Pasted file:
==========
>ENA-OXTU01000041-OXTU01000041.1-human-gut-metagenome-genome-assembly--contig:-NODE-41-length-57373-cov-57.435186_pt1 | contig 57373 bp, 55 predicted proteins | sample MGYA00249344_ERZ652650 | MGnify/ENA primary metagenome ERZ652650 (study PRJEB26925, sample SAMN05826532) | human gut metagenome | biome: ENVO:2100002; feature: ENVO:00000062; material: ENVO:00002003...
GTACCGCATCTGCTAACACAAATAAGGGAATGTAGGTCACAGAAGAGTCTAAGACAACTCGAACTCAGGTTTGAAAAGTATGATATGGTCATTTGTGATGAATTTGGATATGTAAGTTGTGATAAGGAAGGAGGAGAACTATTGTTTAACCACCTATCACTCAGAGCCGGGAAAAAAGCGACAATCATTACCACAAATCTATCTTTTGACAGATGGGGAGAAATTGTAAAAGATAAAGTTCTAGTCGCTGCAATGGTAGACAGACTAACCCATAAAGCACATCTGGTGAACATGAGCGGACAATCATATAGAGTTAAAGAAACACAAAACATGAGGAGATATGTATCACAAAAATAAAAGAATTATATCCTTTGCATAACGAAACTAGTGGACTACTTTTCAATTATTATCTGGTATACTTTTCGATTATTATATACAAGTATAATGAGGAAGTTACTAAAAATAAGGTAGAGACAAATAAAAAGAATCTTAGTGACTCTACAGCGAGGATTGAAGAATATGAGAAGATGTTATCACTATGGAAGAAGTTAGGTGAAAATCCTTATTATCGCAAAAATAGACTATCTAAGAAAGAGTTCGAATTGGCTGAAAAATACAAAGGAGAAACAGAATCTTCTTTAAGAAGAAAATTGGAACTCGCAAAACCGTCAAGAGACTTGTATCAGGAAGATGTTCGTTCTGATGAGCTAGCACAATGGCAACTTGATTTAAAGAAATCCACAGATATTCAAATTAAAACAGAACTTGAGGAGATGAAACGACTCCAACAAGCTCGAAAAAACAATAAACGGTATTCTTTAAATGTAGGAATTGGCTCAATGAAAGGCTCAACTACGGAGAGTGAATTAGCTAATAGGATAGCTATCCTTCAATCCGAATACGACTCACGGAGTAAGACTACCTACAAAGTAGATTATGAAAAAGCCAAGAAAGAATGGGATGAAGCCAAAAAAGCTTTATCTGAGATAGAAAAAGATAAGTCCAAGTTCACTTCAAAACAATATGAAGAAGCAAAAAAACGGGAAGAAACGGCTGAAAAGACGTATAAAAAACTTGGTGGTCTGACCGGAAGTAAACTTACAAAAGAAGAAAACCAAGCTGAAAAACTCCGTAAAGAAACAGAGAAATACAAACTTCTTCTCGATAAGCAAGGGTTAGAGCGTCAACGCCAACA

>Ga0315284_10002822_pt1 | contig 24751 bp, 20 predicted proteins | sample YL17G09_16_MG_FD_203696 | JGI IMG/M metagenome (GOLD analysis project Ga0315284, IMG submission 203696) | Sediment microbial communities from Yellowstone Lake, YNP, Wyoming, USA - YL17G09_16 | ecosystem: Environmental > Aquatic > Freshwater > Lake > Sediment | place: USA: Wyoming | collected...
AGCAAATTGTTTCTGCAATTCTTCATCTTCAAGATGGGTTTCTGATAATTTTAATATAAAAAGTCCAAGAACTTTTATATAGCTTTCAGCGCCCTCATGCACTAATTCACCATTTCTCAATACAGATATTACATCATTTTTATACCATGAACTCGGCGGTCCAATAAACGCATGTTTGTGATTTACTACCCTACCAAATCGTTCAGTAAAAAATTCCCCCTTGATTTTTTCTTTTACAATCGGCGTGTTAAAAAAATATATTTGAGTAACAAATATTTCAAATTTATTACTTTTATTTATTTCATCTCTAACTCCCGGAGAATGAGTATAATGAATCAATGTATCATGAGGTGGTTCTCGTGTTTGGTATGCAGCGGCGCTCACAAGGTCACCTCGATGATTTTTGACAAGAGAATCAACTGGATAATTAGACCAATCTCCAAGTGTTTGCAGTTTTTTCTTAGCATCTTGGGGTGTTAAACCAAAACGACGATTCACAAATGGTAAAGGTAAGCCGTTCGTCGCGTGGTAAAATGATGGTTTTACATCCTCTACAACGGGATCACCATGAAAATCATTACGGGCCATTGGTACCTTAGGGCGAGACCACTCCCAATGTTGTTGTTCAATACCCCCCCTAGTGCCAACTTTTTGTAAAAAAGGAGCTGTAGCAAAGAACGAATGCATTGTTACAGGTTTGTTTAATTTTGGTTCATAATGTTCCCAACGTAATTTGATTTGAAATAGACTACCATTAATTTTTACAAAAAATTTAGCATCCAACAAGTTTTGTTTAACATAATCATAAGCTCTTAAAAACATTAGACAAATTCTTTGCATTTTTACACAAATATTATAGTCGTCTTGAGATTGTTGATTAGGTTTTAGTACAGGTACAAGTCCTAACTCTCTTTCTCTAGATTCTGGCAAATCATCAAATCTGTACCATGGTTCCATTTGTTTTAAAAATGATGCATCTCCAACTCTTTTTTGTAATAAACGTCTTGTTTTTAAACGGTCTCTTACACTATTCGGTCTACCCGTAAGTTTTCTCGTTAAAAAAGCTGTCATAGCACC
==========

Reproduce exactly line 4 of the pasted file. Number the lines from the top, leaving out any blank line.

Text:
AGCAAATTGTTTCTGCAATTCTTCATCTTCAAGATGGGTTTCTGATAATTTTAATATAAAAAGTCCAAGAACTTTTATATAGCTTTCAGCGCCCTCATGCACTAATTCACCATTTCTCAATACAGATATTACATCATTTTTATACCATGAACTCGGCGGTCCAATAAACGCATGTTTGTGATTTACTACCCTACCAAATCGTTCAGTAAAAAATTCCCCCTTGATTTTTTCTTTTACAATCGGCGTGTTAAAAAAATATATTTGAGTAACAAATATTTCAAATTTATTACTTTTATTTATTTCATCTCTAACTCCCGGAGAATGAGTATAATGAATCAATGTATCATGAGGTGGTTCTCGTGTTTGGTATGCAGCGGCGCTCACAAGGTCACCTCGATGATTTTTGACAAGAGAATCAACTGGATAATTAGACCAATCTCCAAGTGTTTGCAGTTTTTTCTTAGCATCTTGGGGTGTTAAACCAAAACGACGATTCACAAATGGTAAAGGTAAGCCGTTCGTCGCGTGGTAAAATGATGGTTTTACATCCTCTACAACGGGATCACCATGAAAATCATTACGGGCCATTGGTACCTTAGGGCGAGACCACTCCCAATGTTGTTGTTCAATACCCCCCCTAGTGCCAACTTTTTGTAAAAAAGGAGCTGTAGCAAAGAACGAATGCATTGTTACAGGTTTGTTTAATTTTGGTTCATAATGTTCCCAACGTAATTTGATTTGAAATAGACTACCATTAATTTTTACAAAAAATTTAGCATCCAACAAGTTTTGTTTAACATAATCATAAGCTCTTAAAAACATTAGACAAATTCTTTGCATTTTTACACAAATATTATAGTCGTCTTGAGATTGTTGATTAGGTTTTAGTACAGGTACAAGTCCTAACTCTCTTTCTCTAGATTCTGGCAAATCATCAAATCTGTACCATGGTTCCATTTGTTTTAAAAATGATGCATCTCCAACTCTTTTTTGTAATAAACGTCTTGTTTTTAAACGGTCTCTTACACTATTCGGTCTACCCGTAAGTTTTCTCGTTAAAAAAGCTGTCATAGCACC